food · luxury · wine

More Low Cost Libations – Affordable Wine Review

As we embrace the upcoming holiday season, we may find ourselves in need of delicious wines to accompany our family dinners. One thing that I like to do is make sure that I have a mix of high/low cost wines to offer with meals. For those that choose to indulge, wine is a wonderful complement to a variety of meals, and can really enhance the flavor profile of all the foods that have been prepared.

The advantage to having wines in your home during the holidays is that you can use the wine in certain recipes, adding a rich and intensified flavor to certain dishes. I love cooking meat dishes with red wine, or crafting exquisite sauces or gravies with white wine. When cooking with wine, the alcohol cooks (or burns) off, leaving flavor with no traces of alcohol content left behind.

I realized that I’ve done several wine reviews over on my YouTube channel, but I hadn’t shared those reviews over here. So, here you go:

Also, if you want to keep track of the wines that you try, you can use what I use: the Wine Tasting Notes journal is perfect for capturing the details and your impressions of every wine that you taste. And for $5, it’s so affordable!

I’ll be adding more wine reviews in the months to come. Do you have a wine recommendation for me? I’d love to hear about it in the comments below!

**** This post contains affiliate links.

style

A New Style System to Explore: The Four Essence System

You all already know that I have studied and applied the style principles as explained by David Kibbe (my latest Kibbe-related posts include some more recent realizations as regards my style ID). I don’t limit myself to Kibbe’s philosophy, but I use it as the basis for understanding the technical aspects of dressing my body. However, I’m excited to share that I found another style system that works harmoniously with the Kibbe system but takes into account your personal energy, or essence, and how this impacts your presentation.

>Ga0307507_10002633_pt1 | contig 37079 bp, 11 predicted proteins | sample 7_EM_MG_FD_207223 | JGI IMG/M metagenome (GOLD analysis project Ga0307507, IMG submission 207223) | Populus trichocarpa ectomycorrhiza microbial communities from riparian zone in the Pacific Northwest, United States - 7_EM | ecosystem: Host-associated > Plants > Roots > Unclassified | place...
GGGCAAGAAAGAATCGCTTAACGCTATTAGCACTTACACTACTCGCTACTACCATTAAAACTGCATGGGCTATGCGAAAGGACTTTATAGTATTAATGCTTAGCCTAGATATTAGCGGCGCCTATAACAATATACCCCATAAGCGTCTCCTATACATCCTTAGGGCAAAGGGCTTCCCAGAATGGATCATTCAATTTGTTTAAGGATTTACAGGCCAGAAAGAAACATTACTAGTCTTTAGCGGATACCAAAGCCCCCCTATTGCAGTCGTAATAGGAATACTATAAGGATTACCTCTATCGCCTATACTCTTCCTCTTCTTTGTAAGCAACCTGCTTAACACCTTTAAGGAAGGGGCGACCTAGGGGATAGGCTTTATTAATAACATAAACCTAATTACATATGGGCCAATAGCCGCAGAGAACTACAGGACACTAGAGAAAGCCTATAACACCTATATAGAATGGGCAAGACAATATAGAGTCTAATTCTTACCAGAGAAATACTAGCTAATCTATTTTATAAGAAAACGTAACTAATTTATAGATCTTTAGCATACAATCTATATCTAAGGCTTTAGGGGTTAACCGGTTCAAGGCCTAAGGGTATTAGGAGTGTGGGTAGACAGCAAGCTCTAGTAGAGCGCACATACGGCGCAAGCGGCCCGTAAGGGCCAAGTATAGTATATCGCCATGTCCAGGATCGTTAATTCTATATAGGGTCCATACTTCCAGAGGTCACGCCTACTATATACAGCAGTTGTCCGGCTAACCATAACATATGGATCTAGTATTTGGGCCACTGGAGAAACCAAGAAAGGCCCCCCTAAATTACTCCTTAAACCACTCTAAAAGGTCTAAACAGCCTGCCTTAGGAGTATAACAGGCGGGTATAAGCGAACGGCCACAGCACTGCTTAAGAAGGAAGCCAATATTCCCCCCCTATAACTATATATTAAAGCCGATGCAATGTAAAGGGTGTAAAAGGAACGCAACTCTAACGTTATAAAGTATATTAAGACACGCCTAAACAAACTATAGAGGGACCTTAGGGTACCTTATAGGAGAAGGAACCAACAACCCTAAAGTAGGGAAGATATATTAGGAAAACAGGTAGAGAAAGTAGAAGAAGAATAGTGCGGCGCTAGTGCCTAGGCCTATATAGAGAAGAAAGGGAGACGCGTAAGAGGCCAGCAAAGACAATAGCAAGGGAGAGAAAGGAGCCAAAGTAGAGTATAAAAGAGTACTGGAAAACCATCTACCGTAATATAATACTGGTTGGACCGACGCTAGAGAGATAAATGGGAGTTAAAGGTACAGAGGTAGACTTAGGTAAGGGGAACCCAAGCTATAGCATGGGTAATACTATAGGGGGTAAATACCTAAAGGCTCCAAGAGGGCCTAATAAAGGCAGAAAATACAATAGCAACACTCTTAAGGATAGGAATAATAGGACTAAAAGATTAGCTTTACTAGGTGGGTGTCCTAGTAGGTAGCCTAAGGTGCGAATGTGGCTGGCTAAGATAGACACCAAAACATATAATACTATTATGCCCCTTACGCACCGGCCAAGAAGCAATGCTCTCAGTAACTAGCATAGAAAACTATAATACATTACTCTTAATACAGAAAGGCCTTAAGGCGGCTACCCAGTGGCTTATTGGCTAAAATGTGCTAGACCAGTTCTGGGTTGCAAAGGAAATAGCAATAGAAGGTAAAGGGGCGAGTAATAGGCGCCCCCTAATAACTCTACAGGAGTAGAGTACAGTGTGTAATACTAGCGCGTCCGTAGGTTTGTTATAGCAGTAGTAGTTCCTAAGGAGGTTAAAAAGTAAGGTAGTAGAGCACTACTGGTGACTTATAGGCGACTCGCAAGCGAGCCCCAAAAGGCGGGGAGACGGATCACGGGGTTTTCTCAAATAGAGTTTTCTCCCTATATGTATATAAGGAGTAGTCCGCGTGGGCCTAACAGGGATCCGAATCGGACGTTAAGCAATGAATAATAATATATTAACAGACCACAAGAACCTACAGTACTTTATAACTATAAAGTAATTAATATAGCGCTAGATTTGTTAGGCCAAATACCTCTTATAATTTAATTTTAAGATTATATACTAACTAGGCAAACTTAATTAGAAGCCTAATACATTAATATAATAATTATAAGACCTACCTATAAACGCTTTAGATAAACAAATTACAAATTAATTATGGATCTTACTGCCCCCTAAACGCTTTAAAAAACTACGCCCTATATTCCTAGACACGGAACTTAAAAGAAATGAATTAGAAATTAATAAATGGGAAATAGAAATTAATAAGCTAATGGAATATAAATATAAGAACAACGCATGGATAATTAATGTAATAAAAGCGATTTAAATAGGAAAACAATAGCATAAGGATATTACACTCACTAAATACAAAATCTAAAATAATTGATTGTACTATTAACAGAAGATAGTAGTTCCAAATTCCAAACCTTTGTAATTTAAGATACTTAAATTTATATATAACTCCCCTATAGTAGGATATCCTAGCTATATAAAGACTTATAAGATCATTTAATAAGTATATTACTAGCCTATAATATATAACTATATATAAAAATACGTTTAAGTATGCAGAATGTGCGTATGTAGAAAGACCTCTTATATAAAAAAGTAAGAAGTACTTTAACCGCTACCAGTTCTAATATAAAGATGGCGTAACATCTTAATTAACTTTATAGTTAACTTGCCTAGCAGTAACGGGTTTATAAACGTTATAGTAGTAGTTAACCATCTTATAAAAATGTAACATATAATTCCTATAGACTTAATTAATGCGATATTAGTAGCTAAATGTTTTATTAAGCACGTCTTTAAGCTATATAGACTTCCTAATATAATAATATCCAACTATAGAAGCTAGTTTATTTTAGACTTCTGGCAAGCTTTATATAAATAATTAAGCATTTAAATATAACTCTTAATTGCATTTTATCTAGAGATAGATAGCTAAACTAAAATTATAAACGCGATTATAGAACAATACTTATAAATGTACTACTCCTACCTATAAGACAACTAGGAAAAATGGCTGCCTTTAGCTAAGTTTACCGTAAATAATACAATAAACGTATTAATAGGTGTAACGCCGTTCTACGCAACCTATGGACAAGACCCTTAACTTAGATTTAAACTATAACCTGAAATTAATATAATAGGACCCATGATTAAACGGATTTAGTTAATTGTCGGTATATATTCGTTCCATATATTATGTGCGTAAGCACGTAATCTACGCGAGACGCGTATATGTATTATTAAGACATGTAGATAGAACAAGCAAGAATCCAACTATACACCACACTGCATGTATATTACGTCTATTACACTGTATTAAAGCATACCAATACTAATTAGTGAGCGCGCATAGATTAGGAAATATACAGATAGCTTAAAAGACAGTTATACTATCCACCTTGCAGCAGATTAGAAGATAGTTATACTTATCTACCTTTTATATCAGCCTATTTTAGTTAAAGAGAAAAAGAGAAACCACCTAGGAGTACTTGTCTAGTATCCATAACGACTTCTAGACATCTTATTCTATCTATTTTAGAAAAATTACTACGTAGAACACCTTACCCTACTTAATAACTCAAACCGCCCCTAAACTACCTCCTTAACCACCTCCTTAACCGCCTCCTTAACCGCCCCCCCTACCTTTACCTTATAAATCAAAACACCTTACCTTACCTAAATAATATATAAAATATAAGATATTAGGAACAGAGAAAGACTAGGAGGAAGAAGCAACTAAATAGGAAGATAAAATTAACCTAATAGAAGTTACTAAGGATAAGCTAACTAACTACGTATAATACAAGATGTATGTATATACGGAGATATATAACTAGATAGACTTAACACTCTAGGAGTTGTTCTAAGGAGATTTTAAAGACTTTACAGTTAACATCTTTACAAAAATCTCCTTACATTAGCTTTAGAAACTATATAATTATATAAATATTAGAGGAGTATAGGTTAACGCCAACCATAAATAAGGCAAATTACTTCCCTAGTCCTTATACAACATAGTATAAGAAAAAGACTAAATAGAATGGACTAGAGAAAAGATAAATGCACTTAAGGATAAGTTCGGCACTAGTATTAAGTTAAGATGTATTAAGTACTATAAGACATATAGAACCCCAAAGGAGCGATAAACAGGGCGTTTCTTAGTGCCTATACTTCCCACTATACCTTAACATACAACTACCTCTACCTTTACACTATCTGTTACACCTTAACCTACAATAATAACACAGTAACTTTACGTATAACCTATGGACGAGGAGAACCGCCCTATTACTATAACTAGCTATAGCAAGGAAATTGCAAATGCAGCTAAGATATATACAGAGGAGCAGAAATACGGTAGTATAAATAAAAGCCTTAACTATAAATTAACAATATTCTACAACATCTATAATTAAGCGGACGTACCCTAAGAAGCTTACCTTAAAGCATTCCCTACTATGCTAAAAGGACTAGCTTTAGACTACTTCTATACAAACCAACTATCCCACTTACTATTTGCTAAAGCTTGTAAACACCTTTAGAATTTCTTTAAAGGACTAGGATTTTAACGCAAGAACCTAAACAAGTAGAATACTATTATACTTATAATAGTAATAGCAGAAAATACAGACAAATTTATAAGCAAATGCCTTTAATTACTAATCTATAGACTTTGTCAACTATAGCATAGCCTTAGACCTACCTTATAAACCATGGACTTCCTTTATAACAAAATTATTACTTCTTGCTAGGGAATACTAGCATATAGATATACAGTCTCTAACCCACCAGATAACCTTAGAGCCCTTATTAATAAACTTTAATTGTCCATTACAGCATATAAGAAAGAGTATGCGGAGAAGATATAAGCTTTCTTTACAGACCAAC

The system was developed by Rita, whose website, Style Thoughts by Rita, shares a different approach to style typing. Instead of strictly looking at the bone structure and how weight is distributed, Rita’s system considers essence and the overall impression of an individual. For our convenience, Rita has also created a YouTube channel chronicling her style revelations and experiments. I find her system to be wonderfully complementary to the Kibbe approach.

I determined that my essence is Right-Up, and I found quite a few confirmed and unofficial Soft Classics in this quadrant. I used their presence in the quadrant to confirm what I suspected. Rita created a video that explains the hallmarks of each essence, and each essence has its own “deep-dive” video. Here’s the explanation of the Four Essence System for women (the system also addresses men’s style essence in a separate video).

Seh goes further, and discusses the logic behind dressing using the Four Essence System. I found this video tremendously helpful, too.

Are any of you familiar with the system? I’d love to hear your thoughts on Rita’s ideas below!

reading list

Books Read in October 2021

Hi everyone! I’m so excited that I made great strides toward my monthly reading goal, and I’m still on my way to hitting my annual reading goal well before the end of the year. Here are the books that I read in October:

One of the books I read, The Black Girl’s Guide to Calm

Thomas C. Hinkle, How to Eat: A Cure for “Nerves”

Melanie O’Hara Salyers and Susi Galloway, The Traveling Tea Ladies Death in Dixie